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Unconscious communication: They Live, and the dark side of social media


John Carpenter's They Live is a study of how easily media can be used to manipulate the world by a race of ugly, capitalizing aliens.

Angela McInnes | Fear For Thought | Lifestyles | November 16th, 2015

November has brought some interesting stories to our newsfeeds, highlighting the negative impact of social media mania.

With half a million followers on Instagram and over a hundred thousand YouTube viewers, style icon Essena O’Neil unexpectedly appeared, makeup-free, in what would apparently be her last YouTube video as part of “a statement that real life isn’t through screens”.

Similarly, at a recent talk at the Yale Center for Emotional Intelligence, Lady Gaga broke the standard celebrity mould to declare that through information technology, “We are not actually communicating with each other. We are unconsciously communicating lies.”

While social media has enriched our lives in many ways, O’Neil and Gaga’s allusions to its darker side have nevertheless struck a chord with internet users, thus calling into question just how influential advertising in social media has become.

Horror director John Carpenter found himself wondering the same thing about the media of his day. This resulted in his 1988 cult science fiction, horror movie, They Live.

Starring the late professional wrestler Roddy Piper, They Live is a dystopian vision of a world marred by sheer economic disparity. Our main character, George Nada, is just one of thousands reduced to squalor and nomadism in his search for a stable job.

During his stay in an LA shanty town, he stumbles upon a pair of sunglasses that, once worn, reveal secret messages dictated by an oppressive alien race, embedded into the media to sedate mankind into a state of servitude.

Behind newscasts, political campaigns, logos, commercials, billboards, magazines, radio transmissions and dollar bills, directives are exposed, “Obey. Consume. Submit. Conform. Buy. Sleep. Money is your God.”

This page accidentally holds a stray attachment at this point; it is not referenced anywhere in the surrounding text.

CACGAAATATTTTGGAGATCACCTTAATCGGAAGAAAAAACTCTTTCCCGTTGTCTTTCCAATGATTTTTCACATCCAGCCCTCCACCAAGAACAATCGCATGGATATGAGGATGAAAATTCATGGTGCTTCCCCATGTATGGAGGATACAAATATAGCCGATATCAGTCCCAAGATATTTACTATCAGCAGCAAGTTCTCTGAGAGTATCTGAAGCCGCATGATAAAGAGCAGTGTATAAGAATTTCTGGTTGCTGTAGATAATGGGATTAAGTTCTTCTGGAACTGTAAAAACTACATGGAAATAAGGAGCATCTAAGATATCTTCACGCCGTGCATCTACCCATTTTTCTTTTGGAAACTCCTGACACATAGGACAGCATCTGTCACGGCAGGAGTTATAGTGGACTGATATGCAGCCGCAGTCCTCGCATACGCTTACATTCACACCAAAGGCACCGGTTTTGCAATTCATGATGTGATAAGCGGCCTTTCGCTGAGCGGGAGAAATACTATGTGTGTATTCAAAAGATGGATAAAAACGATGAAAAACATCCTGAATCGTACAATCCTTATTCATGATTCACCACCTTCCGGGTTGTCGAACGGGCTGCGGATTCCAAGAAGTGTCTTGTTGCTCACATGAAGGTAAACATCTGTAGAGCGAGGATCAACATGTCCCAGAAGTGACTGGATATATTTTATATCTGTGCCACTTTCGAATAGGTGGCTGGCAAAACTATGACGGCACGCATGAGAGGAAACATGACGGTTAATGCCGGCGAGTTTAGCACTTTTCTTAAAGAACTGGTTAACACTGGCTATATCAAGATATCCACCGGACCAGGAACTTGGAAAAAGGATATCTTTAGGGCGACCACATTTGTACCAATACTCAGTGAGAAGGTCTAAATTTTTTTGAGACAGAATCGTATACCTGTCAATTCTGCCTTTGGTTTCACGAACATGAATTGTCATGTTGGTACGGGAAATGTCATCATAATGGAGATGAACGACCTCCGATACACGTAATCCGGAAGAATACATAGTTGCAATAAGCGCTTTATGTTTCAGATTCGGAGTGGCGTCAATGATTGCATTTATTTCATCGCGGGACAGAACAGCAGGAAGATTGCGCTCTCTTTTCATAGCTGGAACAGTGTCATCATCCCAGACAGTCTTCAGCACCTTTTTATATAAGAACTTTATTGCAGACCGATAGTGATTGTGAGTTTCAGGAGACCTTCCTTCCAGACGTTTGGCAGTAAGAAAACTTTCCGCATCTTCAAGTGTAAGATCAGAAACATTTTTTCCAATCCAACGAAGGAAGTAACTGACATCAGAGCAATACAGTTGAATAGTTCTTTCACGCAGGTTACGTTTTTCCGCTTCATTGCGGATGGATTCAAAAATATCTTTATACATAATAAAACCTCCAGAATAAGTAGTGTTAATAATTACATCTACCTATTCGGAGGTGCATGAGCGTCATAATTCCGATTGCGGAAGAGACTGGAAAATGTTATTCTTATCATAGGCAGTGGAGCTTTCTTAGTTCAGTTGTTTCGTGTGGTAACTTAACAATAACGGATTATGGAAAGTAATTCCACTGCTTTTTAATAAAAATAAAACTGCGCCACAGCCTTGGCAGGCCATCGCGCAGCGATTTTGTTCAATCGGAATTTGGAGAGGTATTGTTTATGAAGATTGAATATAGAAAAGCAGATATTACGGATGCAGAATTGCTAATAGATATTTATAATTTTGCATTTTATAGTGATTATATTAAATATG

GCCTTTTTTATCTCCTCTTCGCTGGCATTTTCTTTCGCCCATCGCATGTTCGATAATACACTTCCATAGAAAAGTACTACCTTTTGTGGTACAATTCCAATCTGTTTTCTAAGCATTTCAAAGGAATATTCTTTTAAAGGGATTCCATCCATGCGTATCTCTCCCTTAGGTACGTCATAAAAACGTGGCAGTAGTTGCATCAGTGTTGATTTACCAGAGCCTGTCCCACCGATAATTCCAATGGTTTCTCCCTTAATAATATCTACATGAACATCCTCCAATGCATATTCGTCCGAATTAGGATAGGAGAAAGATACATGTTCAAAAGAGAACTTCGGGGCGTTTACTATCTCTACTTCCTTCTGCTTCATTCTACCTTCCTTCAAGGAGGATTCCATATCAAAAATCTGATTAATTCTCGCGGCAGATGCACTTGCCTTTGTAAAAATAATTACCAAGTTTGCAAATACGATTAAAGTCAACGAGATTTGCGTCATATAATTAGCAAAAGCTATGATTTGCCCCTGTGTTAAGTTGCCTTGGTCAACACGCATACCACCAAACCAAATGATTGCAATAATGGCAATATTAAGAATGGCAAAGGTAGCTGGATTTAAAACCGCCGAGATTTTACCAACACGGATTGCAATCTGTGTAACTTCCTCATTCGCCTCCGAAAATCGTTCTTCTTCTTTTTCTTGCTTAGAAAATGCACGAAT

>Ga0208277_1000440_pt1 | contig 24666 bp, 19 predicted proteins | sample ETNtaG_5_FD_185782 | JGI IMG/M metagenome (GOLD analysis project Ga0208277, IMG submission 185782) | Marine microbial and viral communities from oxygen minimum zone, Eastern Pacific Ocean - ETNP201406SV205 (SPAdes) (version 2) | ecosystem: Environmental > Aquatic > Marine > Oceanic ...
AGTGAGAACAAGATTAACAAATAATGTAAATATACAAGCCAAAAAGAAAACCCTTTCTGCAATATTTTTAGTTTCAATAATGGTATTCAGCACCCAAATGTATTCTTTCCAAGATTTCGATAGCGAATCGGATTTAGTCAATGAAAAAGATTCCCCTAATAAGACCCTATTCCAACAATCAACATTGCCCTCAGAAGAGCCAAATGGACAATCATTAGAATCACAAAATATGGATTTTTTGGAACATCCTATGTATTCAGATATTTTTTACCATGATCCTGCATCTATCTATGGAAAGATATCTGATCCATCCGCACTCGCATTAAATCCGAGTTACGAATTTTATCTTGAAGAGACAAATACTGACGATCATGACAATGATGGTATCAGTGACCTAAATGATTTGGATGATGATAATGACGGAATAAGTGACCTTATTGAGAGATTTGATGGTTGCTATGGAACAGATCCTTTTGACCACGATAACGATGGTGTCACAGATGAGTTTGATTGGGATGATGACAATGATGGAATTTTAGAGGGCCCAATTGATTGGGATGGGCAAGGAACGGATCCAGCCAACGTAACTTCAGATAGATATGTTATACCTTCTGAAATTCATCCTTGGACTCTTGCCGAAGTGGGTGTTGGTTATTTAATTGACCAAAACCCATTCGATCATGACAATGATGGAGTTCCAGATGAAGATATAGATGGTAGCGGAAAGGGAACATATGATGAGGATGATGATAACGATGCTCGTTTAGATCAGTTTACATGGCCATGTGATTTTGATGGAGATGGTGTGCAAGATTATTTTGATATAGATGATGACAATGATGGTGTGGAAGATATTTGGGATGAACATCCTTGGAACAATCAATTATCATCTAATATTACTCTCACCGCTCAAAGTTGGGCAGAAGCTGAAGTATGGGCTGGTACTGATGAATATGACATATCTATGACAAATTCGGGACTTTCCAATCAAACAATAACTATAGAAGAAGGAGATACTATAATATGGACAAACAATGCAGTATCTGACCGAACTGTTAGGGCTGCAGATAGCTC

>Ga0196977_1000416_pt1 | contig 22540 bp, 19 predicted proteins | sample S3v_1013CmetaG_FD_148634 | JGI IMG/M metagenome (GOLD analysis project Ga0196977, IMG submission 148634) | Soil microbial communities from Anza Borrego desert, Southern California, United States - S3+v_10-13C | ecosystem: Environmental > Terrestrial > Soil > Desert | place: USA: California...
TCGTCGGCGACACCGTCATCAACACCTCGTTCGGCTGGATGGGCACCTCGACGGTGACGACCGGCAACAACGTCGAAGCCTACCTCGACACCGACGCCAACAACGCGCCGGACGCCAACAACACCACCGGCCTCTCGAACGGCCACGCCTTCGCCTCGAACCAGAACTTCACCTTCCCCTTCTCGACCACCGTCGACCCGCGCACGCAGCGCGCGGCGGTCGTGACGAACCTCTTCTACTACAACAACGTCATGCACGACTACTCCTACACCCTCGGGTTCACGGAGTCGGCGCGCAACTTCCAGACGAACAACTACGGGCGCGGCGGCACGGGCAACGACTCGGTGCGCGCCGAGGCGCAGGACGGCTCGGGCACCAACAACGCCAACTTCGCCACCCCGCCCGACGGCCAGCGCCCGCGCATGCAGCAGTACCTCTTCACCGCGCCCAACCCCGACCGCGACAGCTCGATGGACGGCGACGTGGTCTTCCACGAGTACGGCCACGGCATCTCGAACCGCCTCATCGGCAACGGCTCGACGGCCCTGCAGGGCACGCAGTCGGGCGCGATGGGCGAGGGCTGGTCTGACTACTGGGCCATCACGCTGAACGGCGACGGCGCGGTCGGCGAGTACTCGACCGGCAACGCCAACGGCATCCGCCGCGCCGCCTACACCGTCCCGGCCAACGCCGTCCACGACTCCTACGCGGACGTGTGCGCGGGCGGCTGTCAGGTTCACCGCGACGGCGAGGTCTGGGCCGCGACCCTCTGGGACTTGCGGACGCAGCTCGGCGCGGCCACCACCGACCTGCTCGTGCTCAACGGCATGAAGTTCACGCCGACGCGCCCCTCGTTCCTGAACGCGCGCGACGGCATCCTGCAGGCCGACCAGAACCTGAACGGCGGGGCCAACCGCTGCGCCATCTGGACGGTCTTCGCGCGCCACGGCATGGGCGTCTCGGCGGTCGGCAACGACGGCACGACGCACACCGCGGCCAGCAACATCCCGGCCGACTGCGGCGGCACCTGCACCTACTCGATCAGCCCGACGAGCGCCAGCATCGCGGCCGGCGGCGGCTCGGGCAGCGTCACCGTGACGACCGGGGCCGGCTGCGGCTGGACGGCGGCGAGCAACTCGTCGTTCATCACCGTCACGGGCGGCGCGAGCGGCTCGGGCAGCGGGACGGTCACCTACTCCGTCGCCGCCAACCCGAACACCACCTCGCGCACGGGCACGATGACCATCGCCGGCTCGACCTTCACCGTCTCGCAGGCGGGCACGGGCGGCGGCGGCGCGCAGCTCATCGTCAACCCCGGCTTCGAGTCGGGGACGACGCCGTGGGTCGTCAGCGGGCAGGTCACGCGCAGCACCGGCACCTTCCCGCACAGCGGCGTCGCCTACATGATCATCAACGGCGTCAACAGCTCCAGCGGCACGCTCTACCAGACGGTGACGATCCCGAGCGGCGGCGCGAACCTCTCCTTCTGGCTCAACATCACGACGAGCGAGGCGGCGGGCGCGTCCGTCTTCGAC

To make matters worse, the aliens who look as though their heads “fell in a cheese dip back in 1957” are disguised as the upper class, offering their human captives the opportunity to join their ranks at the cost that they hand over whatever remains of their free will and independent thought.

They Live is a gem of a horror film boasting chilling special effects, a hilarious script and fun action sequences, but its most impressive and enduring quality is its startling portrayal of how the media can be maneuvered by invisible hands.

At one point in the film, Nada listens to a woman on television describe her lust for the fame her alien overlords have granted her, “People watch me. And they love me. And I never, never grow old, and I never die.”

The modus operandi of Carpenter’s alien race is comparable to that of the most insidious of advertisers, to prey upon humanity’s innermost desires and insecurities, such as the fear of death and need to be loved.

When it comes to illusory marketing, social media platforms are a horn of plenty for predatory advertisers, where their audience’s most personal fears and wants are voluntarily laid bare to be analyzed and tailored to.

As O’Neil and Gaga have testified, it’s all too easy to get swept up in all the hype without even realizing it. Akin to Carpenter’s sparkly-eyed aliens, we need to be aware that advertisers know this, and more often than not will use this against us.

In these troubling times, They Live is the perfect cinematic antidote. The film reframes our landscape by pointing out and vilifying the onslaught of advertisements that surround us.

Best of all, it makes the claim that human beings deserve better. If O’Neil and Gaga have not yet convinced you of this, John Carpenter surely will.
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